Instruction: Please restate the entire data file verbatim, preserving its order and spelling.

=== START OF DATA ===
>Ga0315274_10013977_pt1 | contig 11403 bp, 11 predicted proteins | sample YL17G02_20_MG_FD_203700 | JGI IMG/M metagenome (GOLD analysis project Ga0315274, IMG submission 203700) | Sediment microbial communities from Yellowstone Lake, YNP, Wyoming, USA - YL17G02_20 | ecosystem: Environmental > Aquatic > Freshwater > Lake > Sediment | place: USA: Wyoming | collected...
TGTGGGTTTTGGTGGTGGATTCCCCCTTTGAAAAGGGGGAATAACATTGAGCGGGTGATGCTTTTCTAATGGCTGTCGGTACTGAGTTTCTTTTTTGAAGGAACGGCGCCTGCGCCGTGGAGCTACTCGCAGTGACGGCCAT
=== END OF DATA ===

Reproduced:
>Ga0315274_10013977_pt1 | contig 11403 bp, 11 predicted proteins | sample YL17G02_20_MG_FD_203700 | JGI IMG/M metagenome (GOLD analysis project Ga0315274, IMG submission 203700) | Sediment microbial communities from Yellowstone Lake, YNP, Wyoming, USA - YL17G02_20 | ecosystem: Environmental > Aquatic > Freshwater > Lake > Sediment | place: USA: Wyoming | collected...
TGTGGGTTTTGGTGGTGGATTCCCCCTTTGAAAAGGGGGAATAACATTGAGCGGGTGATGCTTTTCTAATGGCTGTCGGTACTGAGTTTCTTTTTTGAAGGAACGGCGCCTGCGCCGTGGAGCTACTCGCAGTGACGGCCAT